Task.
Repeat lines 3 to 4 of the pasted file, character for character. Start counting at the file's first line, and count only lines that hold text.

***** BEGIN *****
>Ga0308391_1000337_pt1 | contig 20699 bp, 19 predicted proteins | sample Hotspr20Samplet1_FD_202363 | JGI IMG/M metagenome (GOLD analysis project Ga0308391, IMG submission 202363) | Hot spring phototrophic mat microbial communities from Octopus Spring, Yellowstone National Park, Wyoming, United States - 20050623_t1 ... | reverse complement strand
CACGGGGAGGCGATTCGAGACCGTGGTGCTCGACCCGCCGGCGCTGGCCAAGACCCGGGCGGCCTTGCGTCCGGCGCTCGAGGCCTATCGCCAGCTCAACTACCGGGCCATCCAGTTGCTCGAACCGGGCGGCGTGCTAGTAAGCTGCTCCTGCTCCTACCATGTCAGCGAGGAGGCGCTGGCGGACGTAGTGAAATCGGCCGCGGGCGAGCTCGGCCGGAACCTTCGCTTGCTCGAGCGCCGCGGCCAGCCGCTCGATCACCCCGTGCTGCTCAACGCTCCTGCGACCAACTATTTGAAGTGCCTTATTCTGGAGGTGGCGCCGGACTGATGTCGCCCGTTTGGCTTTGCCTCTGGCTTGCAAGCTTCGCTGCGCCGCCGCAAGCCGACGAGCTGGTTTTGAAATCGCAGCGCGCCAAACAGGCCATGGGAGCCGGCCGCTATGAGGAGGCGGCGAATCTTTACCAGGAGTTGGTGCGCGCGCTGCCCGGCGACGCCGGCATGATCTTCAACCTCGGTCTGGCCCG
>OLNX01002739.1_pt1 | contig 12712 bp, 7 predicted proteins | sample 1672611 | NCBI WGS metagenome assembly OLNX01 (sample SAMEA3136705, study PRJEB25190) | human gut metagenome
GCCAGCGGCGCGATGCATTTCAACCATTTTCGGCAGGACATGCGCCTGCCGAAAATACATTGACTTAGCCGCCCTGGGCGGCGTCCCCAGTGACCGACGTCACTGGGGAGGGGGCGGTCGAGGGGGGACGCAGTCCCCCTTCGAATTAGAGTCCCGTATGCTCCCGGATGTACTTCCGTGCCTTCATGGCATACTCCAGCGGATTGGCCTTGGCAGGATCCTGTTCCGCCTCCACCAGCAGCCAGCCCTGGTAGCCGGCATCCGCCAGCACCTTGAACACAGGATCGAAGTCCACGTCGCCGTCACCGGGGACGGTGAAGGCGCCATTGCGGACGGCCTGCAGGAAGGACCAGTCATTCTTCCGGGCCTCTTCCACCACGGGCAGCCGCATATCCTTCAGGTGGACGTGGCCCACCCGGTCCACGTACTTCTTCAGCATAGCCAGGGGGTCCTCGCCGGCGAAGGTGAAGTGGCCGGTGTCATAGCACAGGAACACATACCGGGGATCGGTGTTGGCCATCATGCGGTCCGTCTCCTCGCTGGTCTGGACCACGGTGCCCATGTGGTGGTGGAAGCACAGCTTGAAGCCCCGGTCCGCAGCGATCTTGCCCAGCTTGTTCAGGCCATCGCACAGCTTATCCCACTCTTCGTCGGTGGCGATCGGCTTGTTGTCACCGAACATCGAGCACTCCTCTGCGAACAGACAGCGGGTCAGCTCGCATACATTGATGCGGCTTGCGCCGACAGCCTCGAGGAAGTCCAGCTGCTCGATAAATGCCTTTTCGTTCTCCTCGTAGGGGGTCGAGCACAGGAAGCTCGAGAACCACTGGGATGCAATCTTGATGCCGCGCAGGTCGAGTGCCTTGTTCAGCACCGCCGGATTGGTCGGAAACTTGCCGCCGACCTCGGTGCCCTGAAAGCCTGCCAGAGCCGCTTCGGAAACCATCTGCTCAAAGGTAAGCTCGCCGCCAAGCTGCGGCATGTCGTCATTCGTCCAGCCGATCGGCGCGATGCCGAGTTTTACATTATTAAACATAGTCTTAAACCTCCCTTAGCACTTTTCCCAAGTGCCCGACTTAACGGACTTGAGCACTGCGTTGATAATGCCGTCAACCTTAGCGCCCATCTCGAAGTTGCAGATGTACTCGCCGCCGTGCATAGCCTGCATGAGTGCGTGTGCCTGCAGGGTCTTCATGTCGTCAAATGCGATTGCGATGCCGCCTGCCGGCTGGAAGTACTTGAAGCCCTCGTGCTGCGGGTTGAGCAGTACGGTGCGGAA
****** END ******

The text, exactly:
>OLNX01002739.1_pt1 | contig 12712 bp, 7 predicted proteins | sample 1672611 | NCBI WGS metagenome assembly OLNX01 (sample SAMEA3136705, study PRJEB25190) | human gut metagenome
GCCAGCGGCGCGATGCATTTCAACCATTTTCGGCAGGACATGCGCCTGCCGAAAATACATTGACTTAGCCGCCCTGGGCGGCGTCCCCAGTGACCGACGTCACTGGGGAGGGGGCGGTCGAGGGGGGACGCAGTCCCCCTTCGAATTAGAGTCCCGTATGCTCCCGGATGTACTTCCGTGCCTTCATGGCATACTCCAGCGGATTGGCCTTGGCAGGATCCTGTTCCGCCTCCACCAGCAGCCAGCCCTGGTAGCCGGCATCCGCCAGCACCTTGAACACAGGATCGAAGTCCACGTCGCCGTCACCGGGGACGGTGAAGGCGCCATTGCGGACGGCCTGCAGGAAGGACCAGTCATTCTTCCGGGCCTCTTCCACCACGGGCAGCCGCATATCCTTCAGGTGGACGTGGCCCACCCGGTCCACGTACTTCTTCAGCATAGCCAGGGGGTCCTCGCCGGCGAAGGTGAAGTGGCCGGTGTCATAGCACAGGAACACATACCGGGGATCGGTGTTGGCCATCATGCGGTCCGTCTCCTCGCTGGTCTGGACCACGGTGCCCATGTGGTGGTGGAAGCACAGCTTGAAGCCCCGGTCCGCAGCGATCTTGCCCAGCTTGTTCAGGCCATCGCACAGCTTATCCCACTCTTCGTCGGTGGCGATCGGCTTGTTGTCACCGAACATCGAGCACTCCTCTGCGAACAGACAGCGGGTCAGCTCGCATACATTGATGCGGCTTGCGCCGACAGCCTCGAGGAAGTCCAGCTGCTCGATAAATGCCTTTTCGTTCTCCTCGTAGGGGGTCGAGCACAGGAAGCTCGAGAACCACTGGGATGCAATCTTGATGCCGCGCAGGTCGAGTGCCTTGTTCAGCACCGCCGGATTGGTCGGAAACTTGCCGCCGACCTCGGTGCCCTGAAAGCCTGCCAGAGCCGCTTCGGAAACCATCTGCTCAAAGGTAAGCTCGCCGCCAAGCTGCGGCATGTCGTCATTCGTCCAGCCGATCGGCGCGATGCCGAGTTTTACATTATTAAACATAGTCTTAAACCTCCCTTAGCACTTTTCCCAAGTGCCCGACTTAACGGACTTGAGCACTGCGTTGATAATGCCGTCAACCTTAGCGCCCATCTCGAAGTTGCAGATGTACTCGCCGCCGTGCATAGCCTGCATGAGTGCGTGTGCCTGCAGGGTCTTCATGTCGTCAAATGCGATTGCGATGCCGCCTGCCGGCTGGAAGTACTTGAAGCCCTCGTGCTGCGGGTTGAGCAGTACGGTGCGGAA